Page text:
Defense officials said Friday thatwill not be reinstated as commander of the USS Theodore Roosevelt, after an investigation found fault with his attempts to stop the spread of the aboard the ship.
That reverses the results of an earlier investigation which recommended Crozier. Crozier was relieved of his command in early April after he sent out a letter pleading for help in containing the coronavirus aboard the ship.
The first investigation concluded he should not have been relieved for sending out the letter. But the second investigation into events that proceeded the letter found he had not done enough to stop theafter the ship left a port visit in Vietnam and sailors started showing symptoms, defense officials said. The second investigation also found fault with Crozier's immediate superior, the strike group commander Rear Admiral Stuart Baker, whose promotion to a higher rank is now on hold, according to defense officials.
In April, then-acting Secretary of the Navy Thomas Modly said the captain went outside the chain of command by not bringing his concerns to his direct superior. Days later, Modly resigned after a recording of him saying Crozier was "too naive or too stupid" to lead the ship if he thought an alarming memo he circulated wouldn't become public.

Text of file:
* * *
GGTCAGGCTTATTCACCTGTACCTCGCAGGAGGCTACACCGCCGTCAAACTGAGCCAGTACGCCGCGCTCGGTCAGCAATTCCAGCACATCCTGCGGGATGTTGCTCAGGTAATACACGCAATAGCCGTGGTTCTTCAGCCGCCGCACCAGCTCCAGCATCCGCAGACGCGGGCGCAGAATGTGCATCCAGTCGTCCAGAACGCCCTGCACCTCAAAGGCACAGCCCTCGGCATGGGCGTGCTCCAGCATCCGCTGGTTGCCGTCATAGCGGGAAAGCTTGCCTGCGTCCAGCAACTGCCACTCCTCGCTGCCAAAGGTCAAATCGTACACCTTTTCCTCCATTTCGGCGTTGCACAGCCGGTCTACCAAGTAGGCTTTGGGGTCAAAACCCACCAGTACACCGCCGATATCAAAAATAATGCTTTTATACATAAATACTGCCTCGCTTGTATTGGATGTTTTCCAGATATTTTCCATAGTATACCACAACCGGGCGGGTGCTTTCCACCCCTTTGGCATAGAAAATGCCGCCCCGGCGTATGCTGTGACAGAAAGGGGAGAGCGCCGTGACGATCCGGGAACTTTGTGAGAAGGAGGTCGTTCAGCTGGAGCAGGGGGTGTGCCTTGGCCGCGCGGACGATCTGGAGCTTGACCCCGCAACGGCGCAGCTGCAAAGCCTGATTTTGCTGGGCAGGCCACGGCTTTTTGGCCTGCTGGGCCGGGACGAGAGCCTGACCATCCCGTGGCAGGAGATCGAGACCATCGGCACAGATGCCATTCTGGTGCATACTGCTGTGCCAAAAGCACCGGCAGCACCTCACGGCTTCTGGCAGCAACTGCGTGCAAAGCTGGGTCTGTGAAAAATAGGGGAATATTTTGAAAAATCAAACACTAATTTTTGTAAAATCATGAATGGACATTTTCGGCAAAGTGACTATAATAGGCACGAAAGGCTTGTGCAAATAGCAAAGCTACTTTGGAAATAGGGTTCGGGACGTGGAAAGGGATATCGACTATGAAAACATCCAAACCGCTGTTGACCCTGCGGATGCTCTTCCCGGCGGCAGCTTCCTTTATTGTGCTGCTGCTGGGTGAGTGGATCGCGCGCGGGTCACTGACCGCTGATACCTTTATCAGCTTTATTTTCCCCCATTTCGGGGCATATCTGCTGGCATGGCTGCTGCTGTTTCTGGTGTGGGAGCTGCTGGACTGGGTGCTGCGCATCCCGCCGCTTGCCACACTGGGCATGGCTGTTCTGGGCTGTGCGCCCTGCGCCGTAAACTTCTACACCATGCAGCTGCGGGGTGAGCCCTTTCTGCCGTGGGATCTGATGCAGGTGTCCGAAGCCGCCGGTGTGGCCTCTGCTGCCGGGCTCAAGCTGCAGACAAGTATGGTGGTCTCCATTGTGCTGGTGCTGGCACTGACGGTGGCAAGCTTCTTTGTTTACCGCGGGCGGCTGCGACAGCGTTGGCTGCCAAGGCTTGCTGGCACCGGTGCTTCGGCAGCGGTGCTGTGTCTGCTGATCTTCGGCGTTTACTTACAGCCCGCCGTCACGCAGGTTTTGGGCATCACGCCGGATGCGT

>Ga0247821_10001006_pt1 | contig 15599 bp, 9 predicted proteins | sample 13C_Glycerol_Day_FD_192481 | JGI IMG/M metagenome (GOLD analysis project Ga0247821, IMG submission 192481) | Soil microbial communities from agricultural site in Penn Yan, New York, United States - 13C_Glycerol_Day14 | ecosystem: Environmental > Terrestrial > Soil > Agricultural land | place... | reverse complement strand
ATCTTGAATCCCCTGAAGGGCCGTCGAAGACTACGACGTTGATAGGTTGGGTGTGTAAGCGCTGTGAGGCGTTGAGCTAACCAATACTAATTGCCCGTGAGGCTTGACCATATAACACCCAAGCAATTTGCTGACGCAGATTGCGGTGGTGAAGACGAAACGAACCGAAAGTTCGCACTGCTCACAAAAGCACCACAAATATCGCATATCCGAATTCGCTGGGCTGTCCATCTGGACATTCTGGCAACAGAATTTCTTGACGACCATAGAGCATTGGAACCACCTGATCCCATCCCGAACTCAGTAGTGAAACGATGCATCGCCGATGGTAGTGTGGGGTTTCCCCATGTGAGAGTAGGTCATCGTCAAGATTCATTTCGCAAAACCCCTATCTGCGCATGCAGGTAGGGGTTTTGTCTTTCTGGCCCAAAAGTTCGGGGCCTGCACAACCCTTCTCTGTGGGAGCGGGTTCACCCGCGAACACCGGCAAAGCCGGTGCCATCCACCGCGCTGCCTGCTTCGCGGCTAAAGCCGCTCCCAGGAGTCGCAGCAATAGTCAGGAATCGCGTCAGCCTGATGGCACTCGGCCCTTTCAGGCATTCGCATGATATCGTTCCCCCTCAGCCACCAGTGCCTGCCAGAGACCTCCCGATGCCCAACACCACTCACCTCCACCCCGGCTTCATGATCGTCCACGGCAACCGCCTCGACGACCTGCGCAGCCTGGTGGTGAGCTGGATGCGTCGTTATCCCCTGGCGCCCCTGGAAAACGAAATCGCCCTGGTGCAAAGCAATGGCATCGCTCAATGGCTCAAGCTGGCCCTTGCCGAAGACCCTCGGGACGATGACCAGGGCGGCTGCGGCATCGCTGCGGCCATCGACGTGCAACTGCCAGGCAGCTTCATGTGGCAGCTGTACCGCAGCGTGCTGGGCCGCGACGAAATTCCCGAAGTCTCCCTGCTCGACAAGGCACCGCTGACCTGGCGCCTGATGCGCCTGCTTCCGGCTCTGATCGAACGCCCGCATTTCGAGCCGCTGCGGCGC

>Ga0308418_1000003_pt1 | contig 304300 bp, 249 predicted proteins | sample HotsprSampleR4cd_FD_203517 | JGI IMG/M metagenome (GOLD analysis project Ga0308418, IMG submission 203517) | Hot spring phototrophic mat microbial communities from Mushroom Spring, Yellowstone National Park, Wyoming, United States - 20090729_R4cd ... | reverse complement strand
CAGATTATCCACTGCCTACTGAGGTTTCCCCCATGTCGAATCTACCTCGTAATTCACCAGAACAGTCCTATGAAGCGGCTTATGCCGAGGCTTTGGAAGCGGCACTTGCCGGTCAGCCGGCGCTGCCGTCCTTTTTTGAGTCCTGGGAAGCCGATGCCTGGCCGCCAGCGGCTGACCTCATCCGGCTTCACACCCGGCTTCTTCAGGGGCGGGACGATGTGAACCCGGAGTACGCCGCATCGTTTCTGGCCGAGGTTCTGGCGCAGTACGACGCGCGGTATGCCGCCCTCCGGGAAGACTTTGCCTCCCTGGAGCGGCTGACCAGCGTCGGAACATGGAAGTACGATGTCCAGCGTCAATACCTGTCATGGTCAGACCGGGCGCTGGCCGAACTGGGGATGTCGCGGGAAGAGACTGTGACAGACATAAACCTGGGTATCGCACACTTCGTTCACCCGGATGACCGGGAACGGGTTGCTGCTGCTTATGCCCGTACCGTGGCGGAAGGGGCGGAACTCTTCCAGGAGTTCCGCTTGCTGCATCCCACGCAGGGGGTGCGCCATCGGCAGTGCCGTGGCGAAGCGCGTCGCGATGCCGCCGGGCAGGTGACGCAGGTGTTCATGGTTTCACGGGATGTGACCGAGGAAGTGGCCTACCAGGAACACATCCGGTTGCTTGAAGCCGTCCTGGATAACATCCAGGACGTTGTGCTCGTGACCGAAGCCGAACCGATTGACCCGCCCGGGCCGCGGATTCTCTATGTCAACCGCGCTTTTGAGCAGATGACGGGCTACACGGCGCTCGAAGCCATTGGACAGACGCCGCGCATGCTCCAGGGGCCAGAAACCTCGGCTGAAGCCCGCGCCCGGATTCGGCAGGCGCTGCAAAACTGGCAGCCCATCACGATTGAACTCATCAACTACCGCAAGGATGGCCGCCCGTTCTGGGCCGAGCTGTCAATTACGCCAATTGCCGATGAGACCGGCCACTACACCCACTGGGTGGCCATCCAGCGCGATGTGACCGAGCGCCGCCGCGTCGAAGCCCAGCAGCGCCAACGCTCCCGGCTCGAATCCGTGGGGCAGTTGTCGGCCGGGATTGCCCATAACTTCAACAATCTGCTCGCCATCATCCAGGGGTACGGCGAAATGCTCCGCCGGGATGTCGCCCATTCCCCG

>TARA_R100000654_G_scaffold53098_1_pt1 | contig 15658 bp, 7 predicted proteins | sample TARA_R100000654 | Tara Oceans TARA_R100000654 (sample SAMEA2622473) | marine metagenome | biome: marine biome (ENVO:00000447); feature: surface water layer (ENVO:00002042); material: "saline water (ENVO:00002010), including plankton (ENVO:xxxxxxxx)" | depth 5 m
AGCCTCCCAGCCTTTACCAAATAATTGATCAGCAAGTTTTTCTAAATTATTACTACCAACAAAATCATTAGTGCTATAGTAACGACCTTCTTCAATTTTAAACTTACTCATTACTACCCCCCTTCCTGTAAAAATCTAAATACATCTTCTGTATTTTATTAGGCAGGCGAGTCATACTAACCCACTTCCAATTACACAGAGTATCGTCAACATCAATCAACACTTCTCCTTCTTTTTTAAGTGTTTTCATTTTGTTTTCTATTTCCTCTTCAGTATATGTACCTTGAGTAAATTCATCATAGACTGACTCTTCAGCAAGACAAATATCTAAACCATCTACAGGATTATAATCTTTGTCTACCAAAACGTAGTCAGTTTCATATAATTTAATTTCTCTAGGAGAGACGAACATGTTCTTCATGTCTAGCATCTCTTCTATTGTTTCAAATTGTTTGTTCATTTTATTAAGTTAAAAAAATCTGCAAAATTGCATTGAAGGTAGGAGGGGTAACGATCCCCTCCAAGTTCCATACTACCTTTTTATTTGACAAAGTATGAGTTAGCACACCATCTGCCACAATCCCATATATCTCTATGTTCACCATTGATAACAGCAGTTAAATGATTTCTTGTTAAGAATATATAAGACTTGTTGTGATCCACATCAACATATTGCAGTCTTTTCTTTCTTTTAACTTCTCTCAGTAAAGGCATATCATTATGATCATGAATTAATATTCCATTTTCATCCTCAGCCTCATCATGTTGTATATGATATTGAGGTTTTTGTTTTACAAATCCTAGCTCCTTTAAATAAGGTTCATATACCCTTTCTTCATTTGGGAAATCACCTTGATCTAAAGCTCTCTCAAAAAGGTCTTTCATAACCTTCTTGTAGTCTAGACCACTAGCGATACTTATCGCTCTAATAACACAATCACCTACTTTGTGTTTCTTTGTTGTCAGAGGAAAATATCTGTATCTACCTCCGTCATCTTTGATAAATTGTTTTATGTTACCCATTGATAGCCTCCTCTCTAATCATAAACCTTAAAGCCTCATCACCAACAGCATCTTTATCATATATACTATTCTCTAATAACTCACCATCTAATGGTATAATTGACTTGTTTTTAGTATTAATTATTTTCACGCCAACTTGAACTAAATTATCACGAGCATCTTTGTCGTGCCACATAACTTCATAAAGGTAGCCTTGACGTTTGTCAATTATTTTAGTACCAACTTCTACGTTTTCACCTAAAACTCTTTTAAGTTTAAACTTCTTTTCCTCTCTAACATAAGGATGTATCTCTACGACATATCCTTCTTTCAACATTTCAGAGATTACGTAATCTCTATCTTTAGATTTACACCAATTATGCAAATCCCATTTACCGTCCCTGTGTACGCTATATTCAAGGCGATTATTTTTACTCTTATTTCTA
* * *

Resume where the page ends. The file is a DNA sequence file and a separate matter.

Mr. Trump has previously said he thought it was "inappropriate" for the captain of the ship to write the letter, and that he agreed with the decision to fire him "100%."
Hundreds aboard the ship tested positive for COVID-19.showed he was cheered by hundreds of sailors as he left the USS Roosevelt docked in Guam. The crew of the Roosevelt openly signaled their support in videos taken from the ship as he strode alone solemnly down the gangway, saluting briefly to the crew before getting into a waiting car on the pier.
"Captain Crozier, Captain Crozier," sailors on the deck of the warship chanted as they clapped.
CBS News' David Martin contributed to this report.